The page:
The woman at Macy's asked, "Would you be interested in full-time elf or evening and weekend elf?"
I said, "Full-time elf."
I have an appointment next Wednesday at noon.
I am a thirty-three-year-old man applying for a job as an elf.
I often see people on the streets dressed as objects and handing out leaflets. I tend to avoid leaflets but it breaks my heart to see a grown man dressed as a taco. So, if there is a costume involved, I tend not only to accept the leaflet, but to accept it graciously, saying, "Thank you so much," and thinking, You poor, pathetic son of a bitch. I don't know what you have but I hope I never catch it. This afternoon on Lexington Avenue I accepted a leaflet from a man dressed as a camcorder. Hot dogs, peanuts, tacos, video cameras, these things make me sad because they don't fit in on the streets. In a parade, maybe, but not on the streets. I figure that at least as an elf I will have a place; I'll be in Santa's Village with all the other elves. We will reside in a fluffy wonderland surrounded by candy canes and gingerbread shacks. It won't be quite as sad as standing on some street corner dressed as a french fry.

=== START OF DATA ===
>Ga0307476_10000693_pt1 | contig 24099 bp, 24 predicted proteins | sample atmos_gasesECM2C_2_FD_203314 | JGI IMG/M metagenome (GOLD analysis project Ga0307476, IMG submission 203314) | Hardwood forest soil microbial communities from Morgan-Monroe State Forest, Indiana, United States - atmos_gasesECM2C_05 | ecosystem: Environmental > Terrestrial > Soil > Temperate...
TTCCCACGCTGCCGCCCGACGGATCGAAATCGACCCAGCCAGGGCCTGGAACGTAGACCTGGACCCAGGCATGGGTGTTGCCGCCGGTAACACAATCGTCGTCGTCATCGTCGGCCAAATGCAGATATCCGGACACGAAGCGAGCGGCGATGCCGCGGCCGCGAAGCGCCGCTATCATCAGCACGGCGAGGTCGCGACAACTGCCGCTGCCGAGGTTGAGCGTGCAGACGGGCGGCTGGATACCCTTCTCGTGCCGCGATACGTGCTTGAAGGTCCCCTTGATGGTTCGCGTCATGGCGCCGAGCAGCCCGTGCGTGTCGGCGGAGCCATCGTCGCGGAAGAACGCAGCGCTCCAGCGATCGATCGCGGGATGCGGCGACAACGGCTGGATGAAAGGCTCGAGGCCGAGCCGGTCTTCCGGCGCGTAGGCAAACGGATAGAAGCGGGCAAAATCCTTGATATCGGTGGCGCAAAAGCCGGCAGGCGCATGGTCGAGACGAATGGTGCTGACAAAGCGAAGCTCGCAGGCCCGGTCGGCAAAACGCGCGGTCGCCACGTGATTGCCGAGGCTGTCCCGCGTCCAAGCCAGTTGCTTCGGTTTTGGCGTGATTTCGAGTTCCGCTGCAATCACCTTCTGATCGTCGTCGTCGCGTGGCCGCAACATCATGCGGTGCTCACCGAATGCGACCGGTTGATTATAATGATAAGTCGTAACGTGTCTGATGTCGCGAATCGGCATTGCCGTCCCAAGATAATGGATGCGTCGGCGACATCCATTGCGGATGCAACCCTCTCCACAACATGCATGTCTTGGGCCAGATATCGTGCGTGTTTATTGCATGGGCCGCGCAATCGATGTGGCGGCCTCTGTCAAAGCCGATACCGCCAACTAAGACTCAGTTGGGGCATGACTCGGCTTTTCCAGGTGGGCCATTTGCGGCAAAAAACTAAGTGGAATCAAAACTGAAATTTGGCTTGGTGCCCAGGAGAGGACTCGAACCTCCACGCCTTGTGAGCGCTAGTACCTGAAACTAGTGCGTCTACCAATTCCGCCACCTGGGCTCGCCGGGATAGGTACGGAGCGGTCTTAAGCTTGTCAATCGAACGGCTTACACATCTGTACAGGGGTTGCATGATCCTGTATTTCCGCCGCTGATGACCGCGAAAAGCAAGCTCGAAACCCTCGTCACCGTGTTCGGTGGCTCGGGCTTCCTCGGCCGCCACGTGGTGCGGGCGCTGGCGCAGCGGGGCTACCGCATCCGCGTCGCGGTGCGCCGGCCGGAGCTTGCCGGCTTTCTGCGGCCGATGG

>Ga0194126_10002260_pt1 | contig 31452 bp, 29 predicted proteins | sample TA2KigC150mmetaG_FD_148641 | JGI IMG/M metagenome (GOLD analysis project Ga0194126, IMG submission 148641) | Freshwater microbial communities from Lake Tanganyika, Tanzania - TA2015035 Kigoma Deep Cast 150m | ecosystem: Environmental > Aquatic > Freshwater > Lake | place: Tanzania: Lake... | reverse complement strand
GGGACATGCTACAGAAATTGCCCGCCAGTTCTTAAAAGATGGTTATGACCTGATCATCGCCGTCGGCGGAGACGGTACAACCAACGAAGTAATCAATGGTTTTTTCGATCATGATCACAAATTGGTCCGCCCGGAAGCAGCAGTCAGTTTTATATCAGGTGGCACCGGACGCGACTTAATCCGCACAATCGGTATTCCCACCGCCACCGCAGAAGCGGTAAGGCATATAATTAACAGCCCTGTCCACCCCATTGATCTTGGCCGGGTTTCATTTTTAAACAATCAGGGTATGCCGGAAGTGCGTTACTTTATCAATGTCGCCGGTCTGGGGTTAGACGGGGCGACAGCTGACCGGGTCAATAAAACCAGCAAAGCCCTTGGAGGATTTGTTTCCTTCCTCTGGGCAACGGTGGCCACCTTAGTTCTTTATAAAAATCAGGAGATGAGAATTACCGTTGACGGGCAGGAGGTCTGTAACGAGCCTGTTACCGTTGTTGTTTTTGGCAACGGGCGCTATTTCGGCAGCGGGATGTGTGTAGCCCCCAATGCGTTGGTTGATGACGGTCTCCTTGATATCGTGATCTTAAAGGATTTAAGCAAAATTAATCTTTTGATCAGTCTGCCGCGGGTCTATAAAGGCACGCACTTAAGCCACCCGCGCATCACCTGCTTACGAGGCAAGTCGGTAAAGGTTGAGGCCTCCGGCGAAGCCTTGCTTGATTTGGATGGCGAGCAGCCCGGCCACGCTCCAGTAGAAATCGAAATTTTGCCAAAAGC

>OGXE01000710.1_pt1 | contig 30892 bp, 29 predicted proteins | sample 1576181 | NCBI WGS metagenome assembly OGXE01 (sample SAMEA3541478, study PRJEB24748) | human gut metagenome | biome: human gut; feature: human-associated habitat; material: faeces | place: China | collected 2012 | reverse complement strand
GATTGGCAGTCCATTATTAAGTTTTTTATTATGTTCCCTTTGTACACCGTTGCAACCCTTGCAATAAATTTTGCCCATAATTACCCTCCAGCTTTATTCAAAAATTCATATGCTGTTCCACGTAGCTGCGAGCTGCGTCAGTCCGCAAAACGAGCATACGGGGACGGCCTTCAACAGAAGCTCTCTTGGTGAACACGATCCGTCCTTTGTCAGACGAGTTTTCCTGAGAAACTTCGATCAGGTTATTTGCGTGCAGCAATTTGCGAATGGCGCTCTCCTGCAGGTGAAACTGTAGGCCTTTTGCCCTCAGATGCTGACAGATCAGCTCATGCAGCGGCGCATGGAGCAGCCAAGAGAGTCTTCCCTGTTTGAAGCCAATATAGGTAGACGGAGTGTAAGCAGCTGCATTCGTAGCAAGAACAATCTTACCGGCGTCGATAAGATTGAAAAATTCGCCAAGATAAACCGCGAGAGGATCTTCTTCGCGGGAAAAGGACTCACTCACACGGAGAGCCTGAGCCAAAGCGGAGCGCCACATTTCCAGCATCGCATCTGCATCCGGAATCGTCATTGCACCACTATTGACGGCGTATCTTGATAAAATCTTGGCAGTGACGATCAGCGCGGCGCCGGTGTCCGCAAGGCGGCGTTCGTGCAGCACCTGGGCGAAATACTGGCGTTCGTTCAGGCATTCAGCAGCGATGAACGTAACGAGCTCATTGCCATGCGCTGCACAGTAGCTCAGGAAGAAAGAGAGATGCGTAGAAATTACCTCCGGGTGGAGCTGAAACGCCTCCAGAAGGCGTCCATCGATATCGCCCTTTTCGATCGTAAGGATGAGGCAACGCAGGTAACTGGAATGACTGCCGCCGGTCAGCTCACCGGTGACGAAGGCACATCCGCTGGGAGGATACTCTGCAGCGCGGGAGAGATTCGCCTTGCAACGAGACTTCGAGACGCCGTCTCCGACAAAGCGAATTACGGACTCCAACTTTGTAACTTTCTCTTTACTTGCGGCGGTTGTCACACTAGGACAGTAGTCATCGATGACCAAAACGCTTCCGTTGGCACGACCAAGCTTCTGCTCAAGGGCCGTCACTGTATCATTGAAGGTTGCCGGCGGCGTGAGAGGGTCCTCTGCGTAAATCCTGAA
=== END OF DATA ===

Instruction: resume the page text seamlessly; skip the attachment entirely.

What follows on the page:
I am trying to look on the bright side. I arrived in New York three weeks ago with high hopes, hopes that have been challenged. In my imagination I'd go straight from Penn Station to the offices of "One Life to live," where I would drop off my bags and spruce up before heading off for drinks with Cord Roberts and Victoria Buchannon, the show's greatest stars. We'd sit in a plush booth at a tony cocktail lounge where my new celebrity friends would lift their frosty glasses in my direction and say, "A toast to David Sedaris, the best writer this show has ever had!!!"
I'd say, "You guys, cut it out." It was my plan to act modest. (from SantaLand Diaries; more here)
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12 comments:

  1. LOVE David Sedaris. His wit and self-deprecating humor is easy for anyone to relate to. "Me Talk Pretty One Day" is my favorite collection of his. I haven't looked into Amy too much but if she's any bit as funny and imaginative as her brother then it must be worth it.